I just finished sewing a batch of sprout bags for a soon-to-be non-profit organization that I love, Plenitud PR. To see the story on how I got involved in this and the prototype bags of hemp cloth, go to my prior post https://jenyjenny.wordpress.com/2012/11/22/sewing-with-hemp/. We went through several styles and tags for the sprout bags, and finally settled on this:
The folks at Plenitud in Puerto Rico hold workshops on sustainable living, and sometimes put up displays at events like Earth Day celebrations. They demonstrate how to grow sprouts by putting seeds in the hempcloth bags and watering them a few times a day for about 5 days, resulting in a harvest of fresh green salad fast food. Perhaps you’ve read that a bill has recently passed in Colorado, making hemp-growing legal in that state. Here’s an interesting article by a proponent of hemp as a sustainable building material, Jason Lauve, “Team Hemp House.”
I used the hemp 7 oz. summer cloth from Hemp Traders, the one that Plenitud staff members like best, and made a drawstring for the bags out of 100% hemp twine 3 mm thick. On the website, hemptraders.com, I found that one can order scrap hemp cloth by the pound, so being the remnant-seeker that I am, I asked for a pound of scrap. What they sent me was a heavy, long, skinny canvas-like piece of hemp cloth that had what looked like burned-off ends. No problem. I eventually decided it looked like the right size and shape to make a yoga mat carrying case.
I usually keep my yoga mat in the car so I don’t forget it, but this one was in the bathroom since I brought it home from the gym the other day after having smashed a cockroach on it during practice (so much for ahimsa, eh?) and I wanted to rinse it off in the shower before using it again. I wrapped some of the hemp scrap around it to get a rough measurement, cut a rectangle that seemed fitting, and machine embroidered a border motif on it (from Embroidery Library). Then I cut some circles that roughly correspond to the wound-up ends of the mat, and sewed them on. I put a little hem on the unfinished ends in case they want to unravel some day.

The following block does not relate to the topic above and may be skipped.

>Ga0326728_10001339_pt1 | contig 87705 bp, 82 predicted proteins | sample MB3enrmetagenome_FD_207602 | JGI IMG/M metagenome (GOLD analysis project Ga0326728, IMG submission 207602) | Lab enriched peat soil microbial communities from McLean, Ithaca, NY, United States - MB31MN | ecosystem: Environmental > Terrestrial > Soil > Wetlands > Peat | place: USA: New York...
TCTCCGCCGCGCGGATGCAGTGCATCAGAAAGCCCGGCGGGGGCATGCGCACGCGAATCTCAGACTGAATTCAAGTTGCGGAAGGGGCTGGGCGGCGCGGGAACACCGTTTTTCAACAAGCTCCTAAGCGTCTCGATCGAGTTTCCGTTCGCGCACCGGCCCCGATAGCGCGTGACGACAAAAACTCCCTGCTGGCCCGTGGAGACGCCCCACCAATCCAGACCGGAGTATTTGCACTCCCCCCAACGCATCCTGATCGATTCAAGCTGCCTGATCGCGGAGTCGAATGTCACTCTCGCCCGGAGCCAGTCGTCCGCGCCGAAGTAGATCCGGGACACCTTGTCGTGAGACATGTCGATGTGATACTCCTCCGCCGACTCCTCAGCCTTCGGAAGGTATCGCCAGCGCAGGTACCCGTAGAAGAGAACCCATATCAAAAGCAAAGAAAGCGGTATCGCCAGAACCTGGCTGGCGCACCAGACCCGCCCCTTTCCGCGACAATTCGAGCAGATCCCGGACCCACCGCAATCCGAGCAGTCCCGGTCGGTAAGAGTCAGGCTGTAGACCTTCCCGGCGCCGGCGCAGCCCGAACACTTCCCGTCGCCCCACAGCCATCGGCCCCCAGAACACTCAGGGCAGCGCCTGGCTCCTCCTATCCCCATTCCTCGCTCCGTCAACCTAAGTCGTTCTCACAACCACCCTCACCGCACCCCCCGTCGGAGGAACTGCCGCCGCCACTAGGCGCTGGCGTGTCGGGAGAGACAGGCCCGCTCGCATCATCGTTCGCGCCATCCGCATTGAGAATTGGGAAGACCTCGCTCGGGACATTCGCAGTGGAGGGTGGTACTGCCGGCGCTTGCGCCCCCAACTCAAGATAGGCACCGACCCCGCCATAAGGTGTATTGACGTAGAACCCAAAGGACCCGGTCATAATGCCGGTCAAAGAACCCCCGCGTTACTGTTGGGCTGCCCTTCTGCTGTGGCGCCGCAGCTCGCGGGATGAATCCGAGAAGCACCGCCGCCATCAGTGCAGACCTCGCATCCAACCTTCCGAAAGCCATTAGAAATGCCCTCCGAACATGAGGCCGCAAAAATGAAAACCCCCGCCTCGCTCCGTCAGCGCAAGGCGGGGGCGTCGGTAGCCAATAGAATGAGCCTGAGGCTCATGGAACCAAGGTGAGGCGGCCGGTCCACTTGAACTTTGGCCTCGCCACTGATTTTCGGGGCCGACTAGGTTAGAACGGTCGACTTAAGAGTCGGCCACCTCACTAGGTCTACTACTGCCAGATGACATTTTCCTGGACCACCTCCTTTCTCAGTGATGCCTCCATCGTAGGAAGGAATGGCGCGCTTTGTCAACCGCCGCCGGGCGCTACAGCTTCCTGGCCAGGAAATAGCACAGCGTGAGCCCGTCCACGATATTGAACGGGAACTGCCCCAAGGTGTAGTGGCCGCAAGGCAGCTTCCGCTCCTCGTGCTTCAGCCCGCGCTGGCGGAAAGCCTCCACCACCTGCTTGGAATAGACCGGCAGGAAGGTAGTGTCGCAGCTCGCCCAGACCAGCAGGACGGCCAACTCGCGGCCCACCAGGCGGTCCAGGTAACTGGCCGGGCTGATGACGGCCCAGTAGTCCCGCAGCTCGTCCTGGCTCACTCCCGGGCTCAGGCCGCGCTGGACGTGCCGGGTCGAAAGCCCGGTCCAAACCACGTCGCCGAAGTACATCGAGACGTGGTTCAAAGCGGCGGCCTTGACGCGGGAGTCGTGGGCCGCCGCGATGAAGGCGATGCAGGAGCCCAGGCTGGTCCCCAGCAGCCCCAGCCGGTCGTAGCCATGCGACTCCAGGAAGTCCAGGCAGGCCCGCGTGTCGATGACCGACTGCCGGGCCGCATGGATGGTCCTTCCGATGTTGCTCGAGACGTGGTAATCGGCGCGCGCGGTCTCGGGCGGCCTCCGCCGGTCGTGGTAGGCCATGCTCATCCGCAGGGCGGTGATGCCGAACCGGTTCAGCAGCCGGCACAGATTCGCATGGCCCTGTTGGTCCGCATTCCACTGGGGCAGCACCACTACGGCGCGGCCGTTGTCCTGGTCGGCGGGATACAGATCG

The mat fits very snugly in this bag, so I don’t think it would ever fall out while carrying it, but I sewed on one snap in the center. My DH felt that velcro would have been a great closure, but oh my goodness, no. You just don’t know the overall demeanor of my group. The sound of someone ripping open a velcro seal in class, shudder! It is not welcome, as they’ve been known to announce. Ditto, the sound of someone snapping their mat out of its roll and flopping it casually on the gym floor. We’ve been asked not to make unnecessary noise when coming in to class, especially if we come in late and everyone is already sitting in a meditative pose with their hands folded in prayer position or facing up. And don’t leave your smelly tennis shoes on the floor anywhere near the nose of your neighbor, put those bad boys over by the wall. I think it’s funny, every time they announce that, my eyes involuntarily roll up into my head and I try to guess which of the ol’ ladies it originated with. I know it’s not the tall skinny lady with the Eleanor Roosevelt hair-do because her trainers are more often than not right there next to her mat. And I refrain from adding loudly to the announcement, “And for heaven’s sake, don’t fart! Don’t even think about farting!”
Ahem. I digress.
I added a strap to carry it on my shoulder. I’ve seen lots of bags with various kinds of straps, and I think they are pretty cool.